It’s not even been a week since the vote, and already it seems like the end of days! The worst is the feeling that there is no way out. There’s no escape. There’s nowhere to run and hide. We are stuck in this chaotic farce that needn’t have happened, and we’ve broken the country irrevocably. We can’t screw up our eyes and try to will it all back together again.

I find it unbelievable that it has come to this. Did the Powers That Be not foresee this might be the outcome? Were they so cock sure the remain side would win they didn’t consider what might happen if that didn’t come to pass? Indeed, did the leave side really not have any form of plan of what to do in case they won?

Alas, so it seems. No-one expected to lose or win or split almost evenly down the middle, so we’re left with chaos and anarchy and no idea of what to do from anywhere. There’s no reset button.

Forget Article 50 being kicked into the long grass, Scottish Parliament vetoes, rerunning referendums. It’s too late. The genie is out of the bottle. There’s no going back. We have crossed the Rubicon. We are in uncharted waters, with no-one steering the boat.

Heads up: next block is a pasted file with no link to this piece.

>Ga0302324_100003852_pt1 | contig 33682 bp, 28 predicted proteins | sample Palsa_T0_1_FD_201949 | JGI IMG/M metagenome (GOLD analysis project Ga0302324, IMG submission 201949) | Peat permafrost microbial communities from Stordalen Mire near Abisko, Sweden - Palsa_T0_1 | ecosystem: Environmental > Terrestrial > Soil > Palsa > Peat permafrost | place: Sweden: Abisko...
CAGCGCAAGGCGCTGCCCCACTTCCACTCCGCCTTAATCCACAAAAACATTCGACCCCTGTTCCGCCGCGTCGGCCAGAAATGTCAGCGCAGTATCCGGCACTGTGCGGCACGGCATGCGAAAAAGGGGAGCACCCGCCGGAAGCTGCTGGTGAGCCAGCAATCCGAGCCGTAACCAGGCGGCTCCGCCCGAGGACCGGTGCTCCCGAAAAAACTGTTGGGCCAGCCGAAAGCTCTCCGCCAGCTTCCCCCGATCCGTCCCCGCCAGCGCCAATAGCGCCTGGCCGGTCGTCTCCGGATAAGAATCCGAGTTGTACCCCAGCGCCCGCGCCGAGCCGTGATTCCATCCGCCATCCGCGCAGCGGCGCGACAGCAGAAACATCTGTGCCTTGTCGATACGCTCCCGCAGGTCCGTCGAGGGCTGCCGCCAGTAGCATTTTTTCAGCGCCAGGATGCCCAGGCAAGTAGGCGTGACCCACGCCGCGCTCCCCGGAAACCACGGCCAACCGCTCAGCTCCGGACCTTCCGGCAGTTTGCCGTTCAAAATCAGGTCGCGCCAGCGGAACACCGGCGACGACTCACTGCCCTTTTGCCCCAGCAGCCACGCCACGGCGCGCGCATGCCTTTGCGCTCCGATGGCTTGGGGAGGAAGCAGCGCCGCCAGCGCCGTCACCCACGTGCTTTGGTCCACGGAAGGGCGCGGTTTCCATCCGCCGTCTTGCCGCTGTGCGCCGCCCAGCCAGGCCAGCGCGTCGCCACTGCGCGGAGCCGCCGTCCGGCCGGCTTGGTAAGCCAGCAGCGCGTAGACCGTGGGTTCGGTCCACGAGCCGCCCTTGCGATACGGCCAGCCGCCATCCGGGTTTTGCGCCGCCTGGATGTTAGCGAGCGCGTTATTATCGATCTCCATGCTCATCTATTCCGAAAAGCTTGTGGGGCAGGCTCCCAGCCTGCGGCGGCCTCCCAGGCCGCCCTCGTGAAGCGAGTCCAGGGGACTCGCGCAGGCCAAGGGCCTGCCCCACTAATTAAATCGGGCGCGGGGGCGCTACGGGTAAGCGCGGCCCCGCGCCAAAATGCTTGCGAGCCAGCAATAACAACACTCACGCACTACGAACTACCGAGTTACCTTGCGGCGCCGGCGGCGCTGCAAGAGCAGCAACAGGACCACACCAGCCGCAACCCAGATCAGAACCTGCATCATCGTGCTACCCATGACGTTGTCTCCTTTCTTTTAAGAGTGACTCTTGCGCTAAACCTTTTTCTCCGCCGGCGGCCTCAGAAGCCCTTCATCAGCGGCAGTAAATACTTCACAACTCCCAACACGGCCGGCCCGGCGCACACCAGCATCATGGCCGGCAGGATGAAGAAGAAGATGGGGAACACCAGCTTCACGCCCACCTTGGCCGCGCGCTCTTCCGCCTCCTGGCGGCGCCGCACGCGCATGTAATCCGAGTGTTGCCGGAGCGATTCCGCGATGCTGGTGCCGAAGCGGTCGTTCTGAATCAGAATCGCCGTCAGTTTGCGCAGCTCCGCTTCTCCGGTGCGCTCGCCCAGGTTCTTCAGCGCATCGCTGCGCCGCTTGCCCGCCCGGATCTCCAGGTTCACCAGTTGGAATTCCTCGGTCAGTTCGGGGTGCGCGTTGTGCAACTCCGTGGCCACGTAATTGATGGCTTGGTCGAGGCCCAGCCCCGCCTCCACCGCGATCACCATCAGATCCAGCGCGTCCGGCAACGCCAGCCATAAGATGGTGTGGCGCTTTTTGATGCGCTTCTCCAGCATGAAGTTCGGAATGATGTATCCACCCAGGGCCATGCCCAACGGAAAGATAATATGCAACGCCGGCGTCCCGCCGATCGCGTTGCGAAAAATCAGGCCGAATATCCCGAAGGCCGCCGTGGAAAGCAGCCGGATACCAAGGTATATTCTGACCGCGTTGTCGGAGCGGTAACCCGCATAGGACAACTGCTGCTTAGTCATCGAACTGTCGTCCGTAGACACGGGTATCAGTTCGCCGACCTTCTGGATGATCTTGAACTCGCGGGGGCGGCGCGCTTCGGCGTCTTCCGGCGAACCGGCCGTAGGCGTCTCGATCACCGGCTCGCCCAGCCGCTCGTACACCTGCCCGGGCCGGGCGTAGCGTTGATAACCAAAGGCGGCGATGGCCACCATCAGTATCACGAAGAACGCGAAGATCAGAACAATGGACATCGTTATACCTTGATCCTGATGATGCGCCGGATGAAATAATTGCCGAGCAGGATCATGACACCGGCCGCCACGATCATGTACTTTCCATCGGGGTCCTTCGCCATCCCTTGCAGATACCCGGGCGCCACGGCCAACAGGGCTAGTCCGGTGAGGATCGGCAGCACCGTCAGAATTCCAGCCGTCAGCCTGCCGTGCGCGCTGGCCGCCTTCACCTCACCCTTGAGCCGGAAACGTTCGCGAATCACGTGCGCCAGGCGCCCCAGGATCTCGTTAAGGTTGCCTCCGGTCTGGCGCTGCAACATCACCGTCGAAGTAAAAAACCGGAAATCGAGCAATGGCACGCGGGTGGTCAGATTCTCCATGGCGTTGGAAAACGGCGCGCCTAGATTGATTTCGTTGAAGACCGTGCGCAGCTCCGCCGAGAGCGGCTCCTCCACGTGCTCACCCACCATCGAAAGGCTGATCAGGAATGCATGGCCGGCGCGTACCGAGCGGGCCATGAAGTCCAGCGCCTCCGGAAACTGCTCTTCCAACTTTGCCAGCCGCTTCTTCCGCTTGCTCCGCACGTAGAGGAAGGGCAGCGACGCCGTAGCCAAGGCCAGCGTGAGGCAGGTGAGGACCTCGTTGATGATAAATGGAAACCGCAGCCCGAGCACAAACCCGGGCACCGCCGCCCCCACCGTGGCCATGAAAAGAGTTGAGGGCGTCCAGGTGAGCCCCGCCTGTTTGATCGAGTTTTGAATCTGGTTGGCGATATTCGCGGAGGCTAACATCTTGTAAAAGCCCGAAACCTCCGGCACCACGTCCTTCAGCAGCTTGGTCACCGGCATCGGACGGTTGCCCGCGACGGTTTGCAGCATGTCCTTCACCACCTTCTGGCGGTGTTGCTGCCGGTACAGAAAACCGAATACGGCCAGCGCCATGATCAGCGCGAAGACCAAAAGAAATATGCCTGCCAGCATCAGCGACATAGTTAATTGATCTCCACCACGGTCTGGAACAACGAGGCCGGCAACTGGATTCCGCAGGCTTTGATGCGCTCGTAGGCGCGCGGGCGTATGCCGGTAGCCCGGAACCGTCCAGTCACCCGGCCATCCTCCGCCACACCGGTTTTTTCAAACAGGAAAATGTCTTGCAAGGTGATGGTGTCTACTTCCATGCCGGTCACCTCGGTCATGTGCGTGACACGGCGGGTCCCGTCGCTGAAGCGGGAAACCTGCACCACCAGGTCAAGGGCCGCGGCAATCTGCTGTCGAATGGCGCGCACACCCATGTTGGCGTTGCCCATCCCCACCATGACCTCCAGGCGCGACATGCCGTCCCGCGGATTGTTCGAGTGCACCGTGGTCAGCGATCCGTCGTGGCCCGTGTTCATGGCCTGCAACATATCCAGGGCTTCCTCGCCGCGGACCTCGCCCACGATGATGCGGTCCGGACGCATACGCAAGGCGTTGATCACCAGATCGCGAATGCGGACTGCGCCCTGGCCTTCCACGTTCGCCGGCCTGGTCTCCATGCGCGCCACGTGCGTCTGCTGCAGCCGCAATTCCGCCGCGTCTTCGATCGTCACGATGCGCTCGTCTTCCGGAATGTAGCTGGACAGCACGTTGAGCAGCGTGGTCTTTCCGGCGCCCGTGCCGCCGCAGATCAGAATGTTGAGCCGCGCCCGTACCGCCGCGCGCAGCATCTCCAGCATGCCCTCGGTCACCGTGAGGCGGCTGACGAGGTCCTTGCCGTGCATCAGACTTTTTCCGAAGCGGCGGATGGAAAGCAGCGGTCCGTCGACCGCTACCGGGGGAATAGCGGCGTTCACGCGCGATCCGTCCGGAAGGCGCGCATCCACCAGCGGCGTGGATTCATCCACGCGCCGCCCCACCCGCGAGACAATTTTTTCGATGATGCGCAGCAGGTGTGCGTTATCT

Everything that I took more or less for granted in my world is suddenly inverted. It’s broken, shattered. There is no stability any more. Everything is twisted, torn and shredded. We are so screwed. Hate, it seems, is winning. I find I am swinging wildly between grief, dread and profound and deepening anger. One moment I’m laughing at the absurdity of it all, the next I’m in tears of sheer desperation.

How dare we be plunged into this chaos for no apparent good reason. Yet, life goes on. The sun still rises in the east; birds sing; we have to eat, shop, pretend our world is not imploding in some calm British sort of way. I don’t think I can cope with pretending it’s all normal much longer. It wasn’t my fault, but I’m tangled up in it, and it’s not fair!

So I say again: what have YOU done‽

Are we sitting comfortably?

Then I shall begin. This is a story about a humble chair.

Read this article from the BBC, which adds little to what was broadcast on their breakfast show today. Then go and read this article, about the same chair, at the Guardian.

(The choices of source show my own biases. While I am not ashamed of this, you may want to check out the same story at other news outlets, just for the heck of it.)

My point here is that the BBC report implies the chair, originally owned by author JK Rowling when she was a lot less well off and famous than she is now, was sold at auction. The article implies the sale was by Rowling, tells us how much the chair made at the auction, but doesn’t really tell us who bought it or what the money made might be used for. Anyone that knows Rowling would guess she might donate some or all of the cash to a charity, rather than simply pocket the cash.